How far could America’s stockmarket fall?

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The sound of alarm bells is becoming harder to ignore. America’s stockmarket finished the first quarter of 2024 on an astonishing tear, with its benchmark S&P 500 index having risen in 18 out of the preceding 22 weeks. No longer: it has fallen over each of the past three. Look at individual stocks, meanwhile, and it is clear just how far investors have swung from euphoria to twitchiness. Nvidia was the poster child of the S&P 500’s winning streak, seeing its share price more than double between October and March. On April 19th it fell by a gut-churning 10% over the course of a single day, wiping more than $200bn from the company’s market value. The awful news that precipitated the plunge? There wasn’t any.

If there is a reason for this attack of the vapours, it is that the prospect of cheaper money is receding into the distance. American consumer prices rose by 3.5% in the year to March. That is far too high for the Federal Reserve to consider cutting interest rates imminently unless something calamitous happens. Thus investors have pared their bets accordingly. But something else is going on, too. As the size of the Nvidia jolt suggests, turning-points have less to do with sober-headed analysis than mob psychology. Markets have recovered a bit in recent days, suggesting plenty of uncertainty. The question now is whether the mood will continue to darken.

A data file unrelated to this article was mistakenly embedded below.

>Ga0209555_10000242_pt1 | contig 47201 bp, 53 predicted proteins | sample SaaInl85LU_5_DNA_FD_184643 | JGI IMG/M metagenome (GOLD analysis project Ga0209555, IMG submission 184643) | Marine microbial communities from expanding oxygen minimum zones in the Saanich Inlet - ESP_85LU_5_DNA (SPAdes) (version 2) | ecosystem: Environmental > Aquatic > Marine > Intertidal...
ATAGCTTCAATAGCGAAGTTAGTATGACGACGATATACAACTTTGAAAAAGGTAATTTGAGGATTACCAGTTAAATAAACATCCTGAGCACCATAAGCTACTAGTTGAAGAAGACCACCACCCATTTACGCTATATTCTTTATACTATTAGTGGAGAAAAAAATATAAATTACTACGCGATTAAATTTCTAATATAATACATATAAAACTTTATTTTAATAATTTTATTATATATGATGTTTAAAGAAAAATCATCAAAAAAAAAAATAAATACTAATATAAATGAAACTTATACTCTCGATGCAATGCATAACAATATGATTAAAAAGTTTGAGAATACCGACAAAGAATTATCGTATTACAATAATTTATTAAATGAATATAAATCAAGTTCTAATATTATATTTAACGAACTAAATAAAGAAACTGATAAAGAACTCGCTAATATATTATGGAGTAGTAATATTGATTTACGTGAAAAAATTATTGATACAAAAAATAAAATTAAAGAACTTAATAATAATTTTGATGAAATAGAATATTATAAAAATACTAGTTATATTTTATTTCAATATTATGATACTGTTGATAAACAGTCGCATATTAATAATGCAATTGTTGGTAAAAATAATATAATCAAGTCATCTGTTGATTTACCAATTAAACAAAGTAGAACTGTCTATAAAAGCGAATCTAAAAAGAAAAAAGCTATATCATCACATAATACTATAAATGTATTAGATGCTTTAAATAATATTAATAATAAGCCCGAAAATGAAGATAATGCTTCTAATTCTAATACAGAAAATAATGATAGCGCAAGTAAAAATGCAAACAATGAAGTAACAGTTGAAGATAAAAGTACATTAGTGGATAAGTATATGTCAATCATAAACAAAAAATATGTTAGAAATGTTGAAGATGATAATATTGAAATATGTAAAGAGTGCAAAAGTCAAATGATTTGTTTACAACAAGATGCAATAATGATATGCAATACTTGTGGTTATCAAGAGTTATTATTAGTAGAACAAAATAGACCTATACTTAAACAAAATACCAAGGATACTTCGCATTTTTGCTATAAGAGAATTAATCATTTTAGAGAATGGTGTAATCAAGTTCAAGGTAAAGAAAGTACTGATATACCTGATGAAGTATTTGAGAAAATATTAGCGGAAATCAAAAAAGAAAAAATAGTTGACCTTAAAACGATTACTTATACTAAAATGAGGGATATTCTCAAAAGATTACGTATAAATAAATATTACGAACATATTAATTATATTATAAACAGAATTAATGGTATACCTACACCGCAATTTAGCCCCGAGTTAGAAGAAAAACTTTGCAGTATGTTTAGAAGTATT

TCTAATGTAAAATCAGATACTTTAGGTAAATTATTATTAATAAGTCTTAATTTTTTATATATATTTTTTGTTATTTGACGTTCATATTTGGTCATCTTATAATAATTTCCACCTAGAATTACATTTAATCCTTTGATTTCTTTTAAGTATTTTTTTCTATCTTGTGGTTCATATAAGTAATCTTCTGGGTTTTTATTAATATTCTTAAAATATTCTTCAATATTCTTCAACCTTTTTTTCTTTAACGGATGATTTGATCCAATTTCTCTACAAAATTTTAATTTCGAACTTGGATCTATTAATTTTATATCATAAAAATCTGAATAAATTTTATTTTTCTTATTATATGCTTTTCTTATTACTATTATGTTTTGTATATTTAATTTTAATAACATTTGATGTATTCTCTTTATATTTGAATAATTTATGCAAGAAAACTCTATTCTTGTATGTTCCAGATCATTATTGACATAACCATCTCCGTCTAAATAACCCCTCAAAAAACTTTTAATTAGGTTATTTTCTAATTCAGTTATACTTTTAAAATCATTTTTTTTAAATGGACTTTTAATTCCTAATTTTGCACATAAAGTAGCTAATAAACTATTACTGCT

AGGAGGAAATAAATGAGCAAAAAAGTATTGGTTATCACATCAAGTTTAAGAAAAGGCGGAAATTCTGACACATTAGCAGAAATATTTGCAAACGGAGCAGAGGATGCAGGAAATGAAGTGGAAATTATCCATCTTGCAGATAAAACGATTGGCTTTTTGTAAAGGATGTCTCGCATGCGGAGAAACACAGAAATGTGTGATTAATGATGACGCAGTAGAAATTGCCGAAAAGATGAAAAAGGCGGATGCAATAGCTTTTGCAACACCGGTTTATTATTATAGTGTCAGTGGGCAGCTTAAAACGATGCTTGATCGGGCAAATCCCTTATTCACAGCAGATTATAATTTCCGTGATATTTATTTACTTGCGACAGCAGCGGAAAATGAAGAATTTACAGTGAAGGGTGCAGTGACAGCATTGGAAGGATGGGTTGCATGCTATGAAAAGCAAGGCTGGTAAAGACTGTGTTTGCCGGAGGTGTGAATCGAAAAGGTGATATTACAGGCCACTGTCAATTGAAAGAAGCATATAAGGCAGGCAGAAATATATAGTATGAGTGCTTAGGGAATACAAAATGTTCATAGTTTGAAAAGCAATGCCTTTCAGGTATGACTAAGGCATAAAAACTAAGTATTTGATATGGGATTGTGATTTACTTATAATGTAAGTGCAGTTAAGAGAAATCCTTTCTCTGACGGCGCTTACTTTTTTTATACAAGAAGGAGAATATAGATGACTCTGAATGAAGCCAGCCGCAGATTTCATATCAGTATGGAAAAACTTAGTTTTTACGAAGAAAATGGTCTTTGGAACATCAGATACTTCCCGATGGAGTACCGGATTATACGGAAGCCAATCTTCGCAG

This article was originally published by a www.economist.com

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